I am trying to impress an environmentalist!
Life in Australia is as wonderful as ever. It is quite chilly now so sweatshirts, blankets, and the works are being pulled out and put to good use! Classes are continuing as usual but the end is in sight now (which is weird and unbelievable.) Lots of fun events have been happening with International House. Two weeks ago I taught volunteers from IHouse the basics of Argentine Tango. Everyone enjoyed themselves and requested a repeat lesson! This past weekend we went to a rugby game and our favorite team won! The other day there were soccer matches between IHouse and Weerona, Campus East, Koolabong, and Marketview, the other residence halls. (IHouse won one of the two games played). We also had a performance night filled with talented IHouse residents!
One thing I have been looking into throughout my time here is how Australia views sustainability and the environment. It is awesome, Australia in general is very conscious of its impact on the planet. I took pictures to prove it but first I am going to break this down into different sections.
Water Usage- conserving water
When I first arrived at International House, my Residence Assistant/Mentor informed everyone that we should only be taking 5 minute showers because Australia is prone to droughts. We had an image of the Outback desert hanging in the bathroom for the first few weeks to remind us! Naturally not everyone followed this, or even remembers at this point, but it is always good to make an effort to conserve water and respect the place where you are staying.
One of the most noticeable ways Australia reduces water usage is flushing a toilet. You have two options: to fill the entire toilet bowl or to fill half of the bowl. This way you can select how much is enough water to get the job done but is not using more than required. Australians poke fun at the automatic flush toilets in America; they believe the toilets do not conserve water well because they flush more frequently than necessary (such as when a stall door closes.) They do have a point!
Reducing waste- reusing materials
Water re-fill stations can be found on campus and around cites (such as the mall area in Brisbane). This increases the convenience of reusable water bottles and makes disposable water bottles unnecessary. In addition, a few stores require its customers to pay a few extra cents for plastic bags to carry their items. Go reusable bags! Also, recycling bins are almost as common as rubbish bins here which promotes recycling.
Transportation- reducing fossil fuel consumption
Wollongong makes public transportation for International House students very accessible. Free shuttle buses run from the university, loop around the city, and return to the university. If you ever have to go somewhere, chances are it is within walking distance or the bus can drop you off close to it. Also, the North Wollongong train station is a five minute walk from International House. In addition, in the city of Brisbane, there is a rent a bike service with different pick up and drop off racks throughout the city. This provides a healthy alternate to driving. I particularly enjoyed the sign found on the bikes:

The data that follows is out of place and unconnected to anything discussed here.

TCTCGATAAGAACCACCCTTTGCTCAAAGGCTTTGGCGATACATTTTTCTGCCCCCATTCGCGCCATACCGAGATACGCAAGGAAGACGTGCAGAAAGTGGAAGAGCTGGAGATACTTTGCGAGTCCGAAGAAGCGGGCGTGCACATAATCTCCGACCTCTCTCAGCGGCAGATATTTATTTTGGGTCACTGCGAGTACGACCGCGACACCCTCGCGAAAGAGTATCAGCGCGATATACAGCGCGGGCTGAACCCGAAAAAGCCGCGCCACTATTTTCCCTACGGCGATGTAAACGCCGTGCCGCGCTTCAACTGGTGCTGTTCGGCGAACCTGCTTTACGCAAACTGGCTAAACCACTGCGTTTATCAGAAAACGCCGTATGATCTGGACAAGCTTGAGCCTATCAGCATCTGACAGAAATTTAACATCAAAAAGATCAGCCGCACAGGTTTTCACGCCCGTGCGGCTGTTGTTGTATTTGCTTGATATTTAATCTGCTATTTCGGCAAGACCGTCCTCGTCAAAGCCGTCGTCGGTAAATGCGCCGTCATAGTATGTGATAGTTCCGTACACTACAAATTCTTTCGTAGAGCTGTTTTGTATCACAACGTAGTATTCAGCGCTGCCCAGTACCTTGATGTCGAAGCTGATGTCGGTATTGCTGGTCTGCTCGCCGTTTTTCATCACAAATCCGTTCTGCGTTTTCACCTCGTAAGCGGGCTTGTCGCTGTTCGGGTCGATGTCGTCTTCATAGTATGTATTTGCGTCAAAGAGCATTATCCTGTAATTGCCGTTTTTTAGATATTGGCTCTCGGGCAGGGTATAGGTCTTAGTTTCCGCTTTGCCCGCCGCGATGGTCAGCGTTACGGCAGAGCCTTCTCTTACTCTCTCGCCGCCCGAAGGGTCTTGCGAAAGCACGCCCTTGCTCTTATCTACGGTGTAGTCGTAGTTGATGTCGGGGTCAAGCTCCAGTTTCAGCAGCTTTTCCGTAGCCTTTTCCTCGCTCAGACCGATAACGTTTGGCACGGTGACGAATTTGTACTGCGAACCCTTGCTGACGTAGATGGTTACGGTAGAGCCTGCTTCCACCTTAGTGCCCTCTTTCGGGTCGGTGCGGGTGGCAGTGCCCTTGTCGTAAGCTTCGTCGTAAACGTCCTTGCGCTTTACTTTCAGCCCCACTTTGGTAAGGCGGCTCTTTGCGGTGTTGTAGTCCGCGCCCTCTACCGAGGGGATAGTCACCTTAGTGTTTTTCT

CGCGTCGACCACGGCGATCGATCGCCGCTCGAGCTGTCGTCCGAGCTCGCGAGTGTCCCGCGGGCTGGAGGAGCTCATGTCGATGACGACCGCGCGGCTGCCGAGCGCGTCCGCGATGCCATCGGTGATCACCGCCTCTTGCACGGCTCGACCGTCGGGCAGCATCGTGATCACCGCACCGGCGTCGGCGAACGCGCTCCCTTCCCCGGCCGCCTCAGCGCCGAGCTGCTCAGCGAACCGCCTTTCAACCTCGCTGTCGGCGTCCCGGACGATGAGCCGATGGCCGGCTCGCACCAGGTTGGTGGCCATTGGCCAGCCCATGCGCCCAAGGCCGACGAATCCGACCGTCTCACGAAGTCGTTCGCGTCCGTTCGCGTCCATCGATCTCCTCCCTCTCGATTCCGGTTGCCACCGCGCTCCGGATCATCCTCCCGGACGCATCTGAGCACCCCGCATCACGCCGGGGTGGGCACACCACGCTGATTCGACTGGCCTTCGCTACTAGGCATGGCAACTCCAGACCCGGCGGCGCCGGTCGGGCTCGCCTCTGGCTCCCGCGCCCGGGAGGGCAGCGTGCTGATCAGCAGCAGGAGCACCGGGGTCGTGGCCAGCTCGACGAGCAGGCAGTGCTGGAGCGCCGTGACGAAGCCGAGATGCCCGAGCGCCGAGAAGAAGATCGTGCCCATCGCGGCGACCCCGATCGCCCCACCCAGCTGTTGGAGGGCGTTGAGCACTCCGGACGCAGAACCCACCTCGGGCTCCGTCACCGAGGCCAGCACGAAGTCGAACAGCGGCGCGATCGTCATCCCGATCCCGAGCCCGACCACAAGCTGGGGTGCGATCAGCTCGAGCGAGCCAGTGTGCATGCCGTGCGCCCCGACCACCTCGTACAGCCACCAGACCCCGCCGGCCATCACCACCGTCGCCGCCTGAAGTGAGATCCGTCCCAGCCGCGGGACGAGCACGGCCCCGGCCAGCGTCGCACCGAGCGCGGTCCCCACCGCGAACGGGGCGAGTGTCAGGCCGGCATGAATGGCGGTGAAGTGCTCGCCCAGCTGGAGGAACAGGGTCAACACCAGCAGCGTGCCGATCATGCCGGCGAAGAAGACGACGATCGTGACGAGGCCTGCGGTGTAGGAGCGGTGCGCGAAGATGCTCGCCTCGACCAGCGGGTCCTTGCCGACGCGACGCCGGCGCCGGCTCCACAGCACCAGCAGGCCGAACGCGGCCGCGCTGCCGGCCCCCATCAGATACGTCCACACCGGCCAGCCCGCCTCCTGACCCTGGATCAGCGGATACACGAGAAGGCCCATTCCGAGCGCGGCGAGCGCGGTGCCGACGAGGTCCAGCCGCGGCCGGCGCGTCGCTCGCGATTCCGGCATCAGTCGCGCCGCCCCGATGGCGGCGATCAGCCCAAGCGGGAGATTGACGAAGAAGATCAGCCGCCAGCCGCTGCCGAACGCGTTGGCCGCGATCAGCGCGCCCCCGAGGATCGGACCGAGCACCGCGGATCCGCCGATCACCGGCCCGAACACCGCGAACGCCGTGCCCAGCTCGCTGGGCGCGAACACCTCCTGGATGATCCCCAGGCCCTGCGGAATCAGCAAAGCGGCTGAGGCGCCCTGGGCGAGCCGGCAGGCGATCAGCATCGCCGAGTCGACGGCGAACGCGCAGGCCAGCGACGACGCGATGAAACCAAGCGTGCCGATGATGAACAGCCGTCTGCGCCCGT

Environmentalism was prominent in Cairns, Australia. The first tour I went on promoted environmental consciousness and protection of the beautiful tropical areas we were exploring. When snorkeling in the Great Barrier Reef, we were made aware of coral bleaching due to increasing ocean temperatures and acidity.
At IHouse, you have the option to dry your clothes outdoors which saves energy and reusable cups are used in the dining hall. Also, the mini fridges in some of the rooms come with stickers denoting the energy efficiency of the fridge.
It is awesome having environmentalism ingrained into everyday life. It is not asking for extraordinary measures to be taken, rather, small gestures.
Australia is environmentally aware since it is heavily impacted by the nature. However, an exception to this is one of the primary industries in Australia is coal mining. This industry is environmentally degrading and fossil fuel intensive. Yet a country needs to support itself, the mining industry is powerful, and affluent. The Prime Minister Julia Gillard passed a carbon tax to try to fix the amount of greenhouse gases industries produce. It was passed, many parties were angered by this, and it is unclear how long it will be in place due to its unpopularity and opposition from the mining companies. Australia is trying to be even more environmentally friendly but still has some battles to win.